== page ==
Absentee Voting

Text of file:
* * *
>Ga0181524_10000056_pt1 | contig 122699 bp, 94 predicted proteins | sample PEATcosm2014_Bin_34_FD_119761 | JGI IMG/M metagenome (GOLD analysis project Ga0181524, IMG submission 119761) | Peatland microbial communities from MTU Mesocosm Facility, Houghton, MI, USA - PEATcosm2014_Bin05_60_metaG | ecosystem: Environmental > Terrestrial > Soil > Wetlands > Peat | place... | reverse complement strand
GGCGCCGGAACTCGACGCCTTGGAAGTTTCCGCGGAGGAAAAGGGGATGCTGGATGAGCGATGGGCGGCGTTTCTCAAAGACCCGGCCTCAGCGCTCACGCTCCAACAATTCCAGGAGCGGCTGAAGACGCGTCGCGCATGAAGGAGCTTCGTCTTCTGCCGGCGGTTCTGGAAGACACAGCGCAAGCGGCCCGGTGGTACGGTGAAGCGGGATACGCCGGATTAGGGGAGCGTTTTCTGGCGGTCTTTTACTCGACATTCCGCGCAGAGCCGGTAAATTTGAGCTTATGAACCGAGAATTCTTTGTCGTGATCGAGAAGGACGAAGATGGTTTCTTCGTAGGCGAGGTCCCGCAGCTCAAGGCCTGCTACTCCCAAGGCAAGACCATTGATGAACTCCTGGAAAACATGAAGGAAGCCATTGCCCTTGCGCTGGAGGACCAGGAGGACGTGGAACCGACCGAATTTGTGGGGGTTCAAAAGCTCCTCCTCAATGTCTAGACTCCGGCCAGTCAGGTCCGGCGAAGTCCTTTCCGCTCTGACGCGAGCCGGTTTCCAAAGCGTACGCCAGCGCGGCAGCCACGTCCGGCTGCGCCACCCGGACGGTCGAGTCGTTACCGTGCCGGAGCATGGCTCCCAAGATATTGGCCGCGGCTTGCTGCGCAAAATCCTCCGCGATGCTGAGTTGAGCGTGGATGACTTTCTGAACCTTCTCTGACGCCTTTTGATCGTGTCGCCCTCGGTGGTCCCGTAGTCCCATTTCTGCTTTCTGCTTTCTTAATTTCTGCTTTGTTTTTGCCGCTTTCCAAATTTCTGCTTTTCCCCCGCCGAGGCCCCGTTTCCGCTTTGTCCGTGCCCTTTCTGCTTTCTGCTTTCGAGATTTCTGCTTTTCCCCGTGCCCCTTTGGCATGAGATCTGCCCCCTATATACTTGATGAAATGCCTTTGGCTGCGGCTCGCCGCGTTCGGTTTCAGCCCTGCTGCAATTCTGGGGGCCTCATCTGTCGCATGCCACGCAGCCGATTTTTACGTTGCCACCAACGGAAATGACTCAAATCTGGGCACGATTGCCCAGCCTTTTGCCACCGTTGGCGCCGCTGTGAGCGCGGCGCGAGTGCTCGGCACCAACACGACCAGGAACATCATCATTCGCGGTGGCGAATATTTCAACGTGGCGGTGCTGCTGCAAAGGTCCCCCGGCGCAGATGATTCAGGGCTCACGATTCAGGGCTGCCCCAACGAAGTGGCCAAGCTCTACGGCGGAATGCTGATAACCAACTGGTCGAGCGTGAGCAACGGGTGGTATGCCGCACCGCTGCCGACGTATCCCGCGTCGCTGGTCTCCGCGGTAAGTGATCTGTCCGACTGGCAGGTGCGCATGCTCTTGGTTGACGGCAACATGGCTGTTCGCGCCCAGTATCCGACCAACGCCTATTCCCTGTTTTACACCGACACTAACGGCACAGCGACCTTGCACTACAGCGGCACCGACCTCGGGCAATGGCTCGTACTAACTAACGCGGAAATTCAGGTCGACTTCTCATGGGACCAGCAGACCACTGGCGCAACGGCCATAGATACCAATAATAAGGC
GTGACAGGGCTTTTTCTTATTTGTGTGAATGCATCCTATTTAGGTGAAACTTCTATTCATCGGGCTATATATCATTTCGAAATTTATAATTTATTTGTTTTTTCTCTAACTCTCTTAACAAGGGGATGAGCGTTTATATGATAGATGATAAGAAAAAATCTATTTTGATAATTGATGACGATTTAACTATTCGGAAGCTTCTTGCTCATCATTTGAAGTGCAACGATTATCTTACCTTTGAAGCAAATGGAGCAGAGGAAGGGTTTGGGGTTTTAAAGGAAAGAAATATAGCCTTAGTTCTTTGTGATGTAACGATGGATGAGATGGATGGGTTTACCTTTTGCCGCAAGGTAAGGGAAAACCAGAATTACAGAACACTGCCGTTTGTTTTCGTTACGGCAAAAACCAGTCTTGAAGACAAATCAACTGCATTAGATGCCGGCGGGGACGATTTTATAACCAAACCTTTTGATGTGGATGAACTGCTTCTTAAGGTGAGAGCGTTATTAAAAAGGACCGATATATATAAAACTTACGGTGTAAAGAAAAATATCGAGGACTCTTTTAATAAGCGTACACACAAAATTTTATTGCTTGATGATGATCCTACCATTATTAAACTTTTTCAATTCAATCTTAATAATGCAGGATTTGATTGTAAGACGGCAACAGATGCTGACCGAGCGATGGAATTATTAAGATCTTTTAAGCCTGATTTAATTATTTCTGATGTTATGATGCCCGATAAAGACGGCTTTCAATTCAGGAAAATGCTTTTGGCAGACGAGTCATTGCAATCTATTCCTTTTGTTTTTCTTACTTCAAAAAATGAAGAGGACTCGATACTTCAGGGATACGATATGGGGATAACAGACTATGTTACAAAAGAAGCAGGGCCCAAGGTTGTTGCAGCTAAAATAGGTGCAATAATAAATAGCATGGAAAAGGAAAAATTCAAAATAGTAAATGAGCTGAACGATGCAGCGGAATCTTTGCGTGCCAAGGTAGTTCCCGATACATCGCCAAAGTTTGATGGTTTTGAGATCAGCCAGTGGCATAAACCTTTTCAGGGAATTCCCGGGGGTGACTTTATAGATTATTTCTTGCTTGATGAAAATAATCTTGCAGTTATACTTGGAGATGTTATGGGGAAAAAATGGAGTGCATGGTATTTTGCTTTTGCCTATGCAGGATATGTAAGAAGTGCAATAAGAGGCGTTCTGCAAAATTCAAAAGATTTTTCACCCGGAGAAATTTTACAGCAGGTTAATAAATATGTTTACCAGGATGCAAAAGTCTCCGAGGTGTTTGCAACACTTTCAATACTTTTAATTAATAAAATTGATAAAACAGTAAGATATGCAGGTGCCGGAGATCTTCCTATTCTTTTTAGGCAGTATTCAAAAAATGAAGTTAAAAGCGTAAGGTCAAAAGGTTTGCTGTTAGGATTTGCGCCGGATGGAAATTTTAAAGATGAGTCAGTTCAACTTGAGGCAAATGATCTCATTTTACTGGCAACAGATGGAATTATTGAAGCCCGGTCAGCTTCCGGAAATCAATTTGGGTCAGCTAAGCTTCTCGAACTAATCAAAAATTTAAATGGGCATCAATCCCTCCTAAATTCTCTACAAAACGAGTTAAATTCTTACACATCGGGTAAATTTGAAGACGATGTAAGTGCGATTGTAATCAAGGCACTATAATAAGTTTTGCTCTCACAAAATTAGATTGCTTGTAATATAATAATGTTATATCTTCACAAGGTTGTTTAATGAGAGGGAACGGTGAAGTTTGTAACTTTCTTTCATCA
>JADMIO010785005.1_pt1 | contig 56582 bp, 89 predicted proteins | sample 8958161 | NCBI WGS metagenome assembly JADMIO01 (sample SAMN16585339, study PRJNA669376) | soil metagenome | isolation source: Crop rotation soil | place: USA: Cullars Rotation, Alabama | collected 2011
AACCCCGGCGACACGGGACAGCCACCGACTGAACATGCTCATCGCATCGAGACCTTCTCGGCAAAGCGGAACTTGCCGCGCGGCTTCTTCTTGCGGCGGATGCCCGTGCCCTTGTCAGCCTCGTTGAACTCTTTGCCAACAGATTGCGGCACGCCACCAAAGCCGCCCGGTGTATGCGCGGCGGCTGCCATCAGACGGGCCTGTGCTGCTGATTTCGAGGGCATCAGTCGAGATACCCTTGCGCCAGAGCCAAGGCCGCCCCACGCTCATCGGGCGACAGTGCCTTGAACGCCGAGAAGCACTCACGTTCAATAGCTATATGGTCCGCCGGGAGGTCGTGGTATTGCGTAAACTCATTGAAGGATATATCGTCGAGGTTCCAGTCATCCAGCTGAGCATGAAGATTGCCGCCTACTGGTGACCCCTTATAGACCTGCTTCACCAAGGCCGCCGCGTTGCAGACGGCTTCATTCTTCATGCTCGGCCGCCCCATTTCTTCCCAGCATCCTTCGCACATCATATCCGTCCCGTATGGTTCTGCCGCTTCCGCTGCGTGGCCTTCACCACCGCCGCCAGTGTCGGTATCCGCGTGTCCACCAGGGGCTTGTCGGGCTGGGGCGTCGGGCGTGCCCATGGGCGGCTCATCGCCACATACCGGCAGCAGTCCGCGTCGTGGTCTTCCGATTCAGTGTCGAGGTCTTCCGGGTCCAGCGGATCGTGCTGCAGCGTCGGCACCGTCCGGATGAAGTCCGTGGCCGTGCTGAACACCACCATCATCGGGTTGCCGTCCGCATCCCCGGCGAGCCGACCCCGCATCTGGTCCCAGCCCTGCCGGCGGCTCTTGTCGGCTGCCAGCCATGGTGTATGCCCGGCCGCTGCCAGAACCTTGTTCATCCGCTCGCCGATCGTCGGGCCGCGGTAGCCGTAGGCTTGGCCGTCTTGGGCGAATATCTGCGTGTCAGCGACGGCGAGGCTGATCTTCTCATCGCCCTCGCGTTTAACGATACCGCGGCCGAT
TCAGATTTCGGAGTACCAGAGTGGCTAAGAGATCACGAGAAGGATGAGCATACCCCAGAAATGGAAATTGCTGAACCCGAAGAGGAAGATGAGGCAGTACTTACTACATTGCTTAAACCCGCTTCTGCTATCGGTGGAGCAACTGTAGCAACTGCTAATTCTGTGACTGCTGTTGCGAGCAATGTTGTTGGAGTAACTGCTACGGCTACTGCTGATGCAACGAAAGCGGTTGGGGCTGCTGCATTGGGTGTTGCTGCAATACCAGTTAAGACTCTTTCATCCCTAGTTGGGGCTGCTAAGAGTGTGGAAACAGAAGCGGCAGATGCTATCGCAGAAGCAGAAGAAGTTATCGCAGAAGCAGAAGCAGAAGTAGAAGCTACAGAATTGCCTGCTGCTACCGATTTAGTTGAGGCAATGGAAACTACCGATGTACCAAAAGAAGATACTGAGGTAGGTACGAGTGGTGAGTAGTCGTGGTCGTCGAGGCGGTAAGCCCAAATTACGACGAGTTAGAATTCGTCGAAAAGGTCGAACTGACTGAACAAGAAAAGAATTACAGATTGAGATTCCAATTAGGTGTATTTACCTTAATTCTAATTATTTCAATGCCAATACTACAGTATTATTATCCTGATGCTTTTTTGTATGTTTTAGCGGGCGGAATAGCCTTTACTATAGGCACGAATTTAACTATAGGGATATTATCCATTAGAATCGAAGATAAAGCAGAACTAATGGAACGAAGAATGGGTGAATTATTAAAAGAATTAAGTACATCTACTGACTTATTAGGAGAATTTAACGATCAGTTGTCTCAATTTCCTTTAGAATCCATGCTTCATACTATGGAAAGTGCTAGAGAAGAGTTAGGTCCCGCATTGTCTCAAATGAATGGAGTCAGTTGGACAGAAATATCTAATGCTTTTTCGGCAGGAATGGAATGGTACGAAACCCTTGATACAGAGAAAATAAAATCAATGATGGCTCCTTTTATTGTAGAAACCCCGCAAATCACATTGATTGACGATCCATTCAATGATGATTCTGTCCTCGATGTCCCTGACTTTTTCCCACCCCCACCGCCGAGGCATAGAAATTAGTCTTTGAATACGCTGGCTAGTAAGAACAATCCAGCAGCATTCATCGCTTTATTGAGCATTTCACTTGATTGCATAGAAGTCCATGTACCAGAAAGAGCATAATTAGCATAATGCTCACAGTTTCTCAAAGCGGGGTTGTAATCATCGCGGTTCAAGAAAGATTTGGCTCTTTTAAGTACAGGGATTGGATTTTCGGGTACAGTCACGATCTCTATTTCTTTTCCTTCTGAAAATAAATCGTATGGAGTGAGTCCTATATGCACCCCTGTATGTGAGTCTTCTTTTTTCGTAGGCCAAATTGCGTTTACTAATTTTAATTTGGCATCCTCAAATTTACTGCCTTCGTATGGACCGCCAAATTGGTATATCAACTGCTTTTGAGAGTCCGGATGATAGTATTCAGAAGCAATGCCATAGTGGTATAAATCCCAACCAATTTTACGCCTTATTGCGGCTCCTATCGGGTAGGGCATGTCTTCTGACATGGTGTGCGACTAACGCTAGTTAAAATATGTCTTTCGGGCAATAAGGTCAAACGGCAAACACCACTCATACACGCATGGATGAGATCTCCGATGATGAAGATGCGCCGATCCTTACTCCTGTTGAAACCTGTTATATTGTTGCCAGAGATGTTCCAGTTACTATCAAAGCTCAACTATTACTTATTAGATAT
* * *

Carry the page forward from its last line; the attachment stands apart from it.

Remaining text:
I see a lot of people around the world protesting the policies of George W. Bush, and in fact, I see some of that protest here on the UVM campus. This excercise of our 1st amendment right is healthy and important to American democracy. Unfortunately, much of this protest -especially on our campus – is unstructured, uninformed and often ignorant (ie certain individuals’ behavior at last month’s Adelman speech) and this detracts from its intent and effectiveness.One way UVM students can more effectively protest (or support) his holiness King George’s seemingly misguided policies is by either registering to vote in Vermont or by requesting and returning the absentee ballot just waiting for you back at home. While the court jester who would be king campaigns for his Republican brethren these coming weeks – an “unprecedented” 14 straight days (Headline News, 10/15/02), having already eclipsed Clinton’s 1994 midterm election money machine by a factor of three, UVM students could be voting for their states’ governors, legislatures, and all important federal Congressional seats. Election 2002 is highly contentious, the US House is controlled by a Republican margin of 6 seats, and the Senate favors the Dems by a 50-49-1 alignment (Thank you Jim!) On the heels of the 2000 census, districts have been redrawn, incumbents can be challenged, and many must go thanks to term limits…every student, whether a local Vermonter or not, should register to vote and make an informed decision. Instead of whining about the government, excercise your American right and vote your conscience. People who don’t vote lose the right to complain about the people everyone else voted for.